General Homma finally launched his long-awaited (by both the Japanese high
command and the Americans) final push to crush the Philippines. He easily broke
through the final line of resistance of the Fil-American troops on Bataan, but he did so because of the deplorable state of
the defending forces facing him.
Food supplies stored
on Corregidor often never found their way to the front lines of Bataan, being stolen by hungry rear area troops while the
food was enroute in trucks. Hijacking became a common practice along the way.
Here may be found the first difference between Bataan and Corregidor.
Corregidor troops did not go hungry until
their capture by the Japanese. Consequently, the men of Corregidor
entered captivity in relatively good health and with very few cases of malaria
Such differences were
to have a major impact on who was to survive the prison camps that were to
follow. Comparing rosters of units serving on Bataan and Corregidor, it was
determined that the chances of surviving imprisonment were two in three, if
captured on Corregidor, and one in three if captured on Bataan, an obvious
substantiation of the differences between the two groups at the time of their
On Corregidor, there
were 15,000 American and Filipino troops, consisting of anti-aircraft and
coastal defenses, along with the Fourth Marine Regiment, recently arrived from
China (December 1941), less a detachment stationed on Bataan, as part of a
Naval Battalion. Despite some writings to the contrary, again dealing in
"legends," the Fourth Marine Regiment did not participate in the
defense of Bataan. Their mission was beach
defense on Corregidor. Approximately 43
Marines arrived in Camp
completing the Death March.
Of the 11,796 American
soldiers on Bataan on April 3,1942, about 1,500 remained wounded or sick in Bataan's two field hospitals after the surrender. Others,
relatively few, made their way across the two miles of shark-infested waters to
Corregidor, where they were assigned to beach
defense. About 9,300 Americans reached Camp O'Donnell
after completing the Death March. About 600-650 Americans died on the March. Of
the 66,000 Filipino troops, Scouts, Constabulary and Philippine Army units, it
can be said the approximately 2,500 of them remained in the hospitals of
Bataan; about 1,700 of them escaped to Corregidor, and a small number of them
remained on Bataan as work details for the Japanese after the surrender.
Those captured on
Bataan on or about April 9,1942, were in the general area of the town of Mariveles, at the southern tip of the Bataan
peninsula. Large fields outside this town were used as staging areas for the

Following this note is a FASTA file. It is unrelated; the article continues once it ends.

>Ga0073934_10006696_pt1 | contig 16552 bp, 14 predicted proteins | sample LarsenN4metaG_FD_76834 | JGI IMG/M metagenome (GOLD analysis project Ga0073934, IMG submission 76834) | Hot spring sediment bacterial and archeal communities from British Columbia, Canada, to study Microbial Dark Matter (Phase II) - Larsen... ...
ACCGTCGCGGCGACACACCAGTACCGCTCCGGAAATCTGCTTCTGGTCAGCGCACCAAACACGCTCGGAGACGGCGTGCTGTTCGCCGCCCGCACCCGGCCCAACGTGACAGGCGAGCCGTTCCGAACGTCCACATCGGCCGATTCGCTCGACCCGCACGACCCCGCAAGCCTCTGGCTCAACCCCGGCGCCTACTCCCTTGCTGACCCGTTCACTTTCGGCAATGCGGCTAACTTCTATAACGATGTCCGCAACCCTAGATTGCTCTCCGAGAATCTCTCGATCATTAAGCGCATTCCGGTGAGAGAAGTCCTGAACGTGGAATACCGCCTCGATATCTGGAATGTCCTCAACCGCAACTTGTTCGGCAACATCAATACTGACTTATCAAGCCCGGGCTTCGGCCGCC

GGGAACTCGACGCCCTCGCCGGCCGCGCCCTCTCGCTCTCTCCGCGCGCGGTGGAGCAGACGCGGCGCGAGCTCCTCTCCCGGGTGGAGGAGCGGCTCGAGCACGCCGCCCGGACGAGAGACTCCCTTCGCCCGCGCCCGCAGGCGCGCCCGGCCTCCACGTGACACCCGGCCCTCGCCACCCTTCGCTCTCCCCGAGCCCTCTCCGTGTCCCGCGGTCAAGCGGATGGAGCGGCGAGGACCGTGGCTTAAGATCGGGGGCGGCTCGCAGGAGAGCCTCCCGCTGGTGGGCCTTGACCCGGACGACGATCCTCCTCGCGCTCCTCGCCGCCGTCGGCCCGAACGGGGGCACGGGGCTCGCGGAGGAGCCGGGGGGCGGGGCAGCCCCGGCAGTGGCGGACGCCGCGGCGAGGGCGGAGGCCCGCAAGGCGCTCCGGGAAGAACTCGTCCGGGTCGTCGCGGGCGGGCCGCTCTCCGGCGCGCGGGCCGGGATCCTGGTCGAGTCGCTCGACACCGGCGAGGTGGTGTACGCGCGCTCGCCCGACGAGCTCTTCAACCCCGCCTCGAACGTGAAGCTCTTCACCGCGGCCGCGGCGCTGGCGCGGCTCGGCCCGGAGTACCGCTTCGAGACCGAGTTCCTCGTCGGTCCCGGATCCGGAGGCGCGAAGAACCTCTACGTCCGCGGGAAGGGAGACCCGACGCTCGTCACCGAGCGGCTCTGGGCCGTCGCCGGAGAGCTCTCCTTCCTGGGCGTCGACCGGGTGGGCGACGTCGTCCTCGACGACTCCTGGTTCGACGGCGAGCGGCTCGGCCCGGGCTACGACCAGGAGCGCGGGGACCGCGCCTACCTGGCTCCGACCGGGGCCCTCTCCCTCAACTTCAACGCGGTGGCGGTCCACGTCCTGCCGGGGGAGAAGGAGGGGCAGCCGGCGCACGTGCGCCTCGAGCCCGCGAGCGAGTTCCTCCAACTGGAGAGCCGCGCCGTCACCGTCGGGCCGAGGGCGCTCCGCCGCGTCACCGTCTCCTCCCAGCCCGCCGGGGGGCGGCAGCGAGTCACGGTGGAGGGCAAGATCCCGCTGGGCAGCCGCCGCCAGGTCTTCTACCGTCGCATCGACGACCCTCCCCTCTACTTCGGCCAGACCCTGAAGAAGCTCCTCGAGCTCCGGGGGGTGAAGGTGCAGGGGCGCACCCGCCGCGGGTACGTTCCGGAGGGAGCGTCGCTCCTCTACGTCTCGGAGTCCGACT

thousands of captives, American and Filipino, gathered together.
Mass confusion reigned
in these areas and when darkness fell, it became impossible to recognize
anyone. In a brief period of time buddies were soon separated and, in many cases,
never to see one another again. Two friends from the same unit entered one of
these fields and did not know of each other's survival for over 40 years.
Each morning, groups
of several hundred would be hustled out on Bataan's, one time, concrete road
(National Road) leading north out of the peninsula and began the exodus to
prison camp. No design or plans for the group ever materialized. Each sunrise,
shouting, shooting, bayoneting, by Japanese, would assemble anyone they could
to make up the marching groups.
As a result,
individuals generally found themselves among perfect strangers, even if they
were fellow Americans. Consequently, a "dog eat dog, every man for
himself" attitude soon prevailed. Few helped one another on the March.
Those belonging to the same military unit were fortunate, with their buddies
helping when needed.
During one group's
march, volunteers were sought to carry a stretcher containing a colonel wounded
in both legs and unable to walk. Four men offered to help. After hours of carrying
the man in a scorching hot sun with no stops and no water, they asked for
relief from other marchers. No one offered to pick up the stretcher. Soon, the
original four bearers, put down the man and went off on their own. The colonel
was last seen by the side of the road begging to be carried by anyone.
After the first day of
marching, without food or water, men began to drop out of column. Japanese
guards would rush up, shouting commands in Japanese to get back in the group.
When that approach failed, shots rang, out killing those who would not or could
not rise. Many of those failing to obey the order to march were beheaded by
sword wielding-Japanese guards, usually officers and non-coms.
Such actions on the